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What is Sofrito?

Diane Goettel
By
Updated May 16, 2024
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Sofrito is a sort of umbrella Spanish word for a savory and flavorful sauce. The word and definition have a commonality with the Italian soffritto. This Italian word refers to something that is sauteed. This is a sensible definition as, in order to make sofrito, one must sautee vegetables and spices. There are many different types of sauces covered by this term, and many different cuisines use a variation of it in numerous culinary manners.

In Spain, Haiti, France and Italy, sofrito is made by cooking tomatoes, garlic, and onions in olive oil. It is often used as the cooking base for sauces, stews, and meat dishes. In Haiti, this sauce and cooking base is called epis. In France, it is referred to as mirepoix.

In the Caribbean Islands and Latin America, sofrito is made much like it is made in Spain, Haiti, France, and Italy. However, the ingredients also include roasted peppers and herbs. That made in Cuba is similar to what is made in Caribbean and Latin America. Spices added to Cuban sofrito include bay leaves, cilantro, cumin, and oregano. Furthermore, in Cuban cuisine, chorizo, bacon, and ham are sometimes added. This is often done when the sauce is being prepared for a bean dish. Puerto Rican cooks often add recao and aji dulce or bell peppers, and it is traditionally made with salted and cured meats.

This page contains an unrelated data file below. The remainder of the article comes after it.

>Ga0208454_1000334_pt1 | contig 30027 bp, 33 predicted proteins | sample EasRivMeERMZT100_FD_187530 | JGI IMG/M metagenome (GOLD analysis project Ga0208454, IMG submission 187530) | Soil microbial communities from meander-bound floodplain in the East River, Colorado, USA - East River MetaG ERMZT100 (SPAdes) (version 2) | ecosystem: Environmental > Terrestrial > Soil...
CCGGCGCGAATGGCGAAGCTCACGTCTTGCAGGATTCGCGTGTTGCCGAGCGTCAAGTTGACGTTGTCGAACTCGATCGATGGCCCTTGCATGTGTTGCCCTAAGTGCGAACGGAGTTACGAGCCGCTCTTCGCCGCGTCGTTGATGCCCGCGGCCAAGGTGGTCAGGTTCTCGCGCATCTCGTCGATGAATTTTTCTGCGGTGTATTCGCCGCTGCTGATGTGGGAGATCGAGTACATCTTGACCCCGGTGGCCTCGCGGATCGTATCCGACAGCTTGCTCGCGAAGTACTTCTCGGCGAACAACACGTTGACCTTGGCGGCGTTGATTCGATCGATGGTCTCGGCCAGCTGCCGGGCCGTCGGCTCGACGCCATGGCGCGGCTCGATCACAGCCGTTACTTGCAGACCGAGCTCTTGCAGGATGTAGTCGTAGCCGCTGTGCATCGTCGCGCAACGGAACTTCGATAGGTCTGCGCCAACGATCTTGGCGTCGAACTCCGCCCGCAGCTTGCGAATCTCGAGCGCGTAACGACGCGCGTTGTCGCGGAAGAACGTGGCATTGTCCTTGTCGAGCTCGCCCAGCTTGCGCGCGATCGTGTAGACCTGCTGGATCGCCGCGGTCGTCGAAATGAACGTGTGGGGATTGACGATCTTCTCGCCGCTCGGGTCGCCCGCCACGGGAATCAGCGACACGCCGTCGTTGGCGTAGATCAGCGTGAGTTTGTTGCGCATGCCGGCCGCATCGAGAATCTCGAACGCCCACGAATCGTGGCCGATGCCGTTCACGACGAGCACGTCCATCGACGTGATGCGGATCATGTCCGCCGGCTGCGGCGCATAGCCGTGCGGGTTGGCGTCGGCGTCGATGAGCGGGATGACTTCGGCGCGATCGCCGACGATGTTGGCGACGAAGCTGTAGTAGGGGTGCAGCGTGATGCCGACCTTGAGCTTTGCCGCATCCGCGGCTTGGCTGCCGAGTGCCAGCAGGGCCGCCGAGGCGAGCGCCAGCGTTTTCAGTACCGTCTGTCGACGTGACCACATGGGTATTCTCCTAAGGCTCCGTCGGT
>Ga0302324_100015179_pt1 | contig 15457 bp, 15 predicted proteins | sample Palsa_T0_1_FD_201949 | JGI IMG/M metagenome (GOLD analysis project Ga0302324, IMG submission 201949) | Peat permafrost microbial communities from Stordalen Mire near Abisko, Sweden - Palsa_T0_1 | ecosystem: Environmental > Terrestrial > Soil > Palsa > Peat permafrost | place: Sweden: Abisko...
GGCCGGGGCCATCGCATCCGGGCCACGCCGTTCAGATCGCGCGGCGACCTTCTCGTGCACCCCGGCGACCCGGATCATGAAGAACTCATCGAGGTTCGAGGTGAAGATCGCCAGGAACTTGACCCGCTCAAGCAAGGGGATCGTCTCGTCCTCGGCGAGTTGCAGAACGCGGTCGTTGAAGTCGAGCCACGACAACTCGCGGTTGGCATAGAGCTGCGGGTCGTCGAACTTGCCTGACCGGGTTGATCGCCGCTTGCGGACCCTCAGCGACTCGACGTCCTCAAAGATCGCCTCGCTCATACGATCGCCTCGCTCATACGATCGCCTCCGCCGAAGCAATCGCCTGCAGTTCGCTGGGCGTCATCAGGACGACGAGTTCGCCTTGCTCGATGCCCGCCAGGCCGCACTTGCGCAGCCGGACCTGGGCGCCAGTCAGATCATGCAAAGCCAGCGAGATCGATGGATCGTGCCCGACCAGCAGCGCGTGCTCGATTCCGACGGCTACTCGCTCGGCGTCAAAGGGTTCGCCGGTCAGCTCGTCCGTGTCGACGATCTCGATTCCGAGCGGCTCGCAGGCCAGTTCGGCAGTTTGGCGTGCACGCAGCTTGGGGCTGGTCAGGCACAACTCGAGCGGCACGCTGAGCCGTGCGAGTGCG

Sofrito is also used in Mediterranean cooking. It is a bit different, however, in terms of the thickness and ingredients that are used. In Sephardic cuisine, native to the eastern quarters of the Mediterranean region, it is made of water or soup stock that is flavored with lemon juice. The spices that are used to flavor it are garlic, turmeric, and cardamom. It is often used to cook meat, poultry, and fish dishes. In Greece, sofrito is generally only found on the island of Corfu, where it is made with white wine, garlic, and herbs. There, it is used for a slow-cooked veal steak which is served with rice.

It is possible to find bottled sofrito in some American grocery stores and markets, especially in areas where people from Latin America, the Caribbean, and the Mediterranean reside. It is an excellent way to add some extra flavor to soups, chilis, and meat dishes.

DelightedCooking is dedicated to providing accurate and trustworthy information. We carefully select reputable sources and employ a rigorous fact-checking process to maintain the highest standards. To learn more about our commitment to accuracy, read our editorial process.
Diane Goettel
By Diane Goettel
"Diane Goettel has a BA from Sarah Lawrence College and an MA in English from Brooklyn College. Diane lives in Mount Vernon, New York with her husband, Noah. They are the proud parents of a Doberman Pinscher named Spoon. Specialties: book editing, book marketing, book publishing, freelance writing, magazine publishing, magazine writing, copywriting,"
Discussion Comments
By anon83873 — On May 12, 2010

Well, Cuba is belong to the Caribbean, like Puerto Rico, Santo Domingo and Haiti.In Puerto Rico we made sofrito with cilantro, culantro (recao), little sweet peppers, onion, garlic, long green pepper (Cubanelle) and oregano. That's all We don't used bell peppers. We do not add salted meat to sofrito, either. Sofrito is a mix of fresh ingredients we use to cook with. It's like a mirepoix: carrots, onions and celery.

Diane Goettel
Diane Goettel
"Diane Goettel has a BA from Sarah Lawrence College and an MA in English from Brooklyn College. Diane lives in Mount...
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